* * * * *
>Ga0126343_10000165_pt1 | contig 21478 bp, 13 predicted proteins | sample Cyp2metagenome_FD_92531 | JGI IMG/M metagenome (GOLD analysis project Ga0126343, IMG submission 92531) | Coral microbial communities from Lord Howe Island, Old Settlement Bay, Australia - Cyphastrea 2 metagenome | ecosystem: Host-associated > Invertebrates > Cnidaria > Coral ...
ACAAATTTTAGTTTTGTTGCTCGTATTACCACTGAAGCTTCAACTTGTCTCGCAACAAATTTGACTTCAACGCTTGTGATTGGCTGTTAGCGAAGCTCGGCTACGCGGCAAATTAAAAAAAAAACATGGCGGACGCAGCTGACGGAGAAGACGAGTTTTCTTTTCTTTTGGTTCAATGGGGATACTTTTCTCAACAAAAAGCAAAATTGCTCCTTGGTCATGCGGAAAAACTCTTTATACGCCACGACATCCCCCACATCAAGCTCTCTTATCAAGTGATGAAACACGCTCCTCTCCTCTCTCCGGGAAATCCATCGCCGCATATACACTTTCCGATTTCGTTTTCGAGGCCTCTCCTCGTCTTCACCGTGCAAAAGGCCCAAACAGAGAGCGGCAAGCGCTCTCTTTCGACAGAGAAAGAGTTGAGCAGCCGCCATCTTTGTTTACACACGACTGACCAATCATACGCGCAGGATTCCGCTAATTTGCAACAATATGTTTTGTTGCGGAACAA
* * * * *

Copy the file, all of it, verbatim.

>Ga0126343_10000165_pt1 | contig 21478 bp, 13 predicted proteins | sample Cyp2metagenome_FD_92531 | JGI IMG/M metagenome (GOLD analysis project Ga0126343, IMG submission 92531) | Coral microbial communities from Lord Howe Island, Old Settlement Bay, Australia - Cyphastrea 2 metagenome | ecosystem: Host-associated > Invertebrates > Cnidaria > Coral ...
ACAAATTTTAGTTTTGTTGCTCGTATTACCACTGAAGCTTCAACTTGTCTCGCAACAAATTTGACTTCAACGCTTGTGATTGGCTGTTAGCGAAGCTCGGCTACGCGGCAAATTAAAAAAAAAACATGGCGGACGCAGCTGACGGAGAAGACGAGTTTTCTTTTCTTTTGGTTCAATGGGGATACTTTTCTCAACAAAAAGCAAAATTGCTCCTTGGTCATGCGGAAAAACTCTTTATACGCCACGACATCCCCCACATCAAGCTCTCTTATCAAGTGATGAAACACGCTCCTCTCCTCTCTCCGGGAAATCCATCGCCGCATATACACTTTCCGATTTCGTTTTCGAGGCCTCTCCTCGTCTTCACCGTGCAAAAGGCCCAAACAGAGAGCGGCAAGCGCTCTCTTTCGACAGAGAAAGAGTTGAGCAGCCGCCATCTTTGTTTACACACGACTGACCAATCATACGCGCAGGATTCCGCTAATTTGCAACAATATGTTTTGTTGCGGAACAA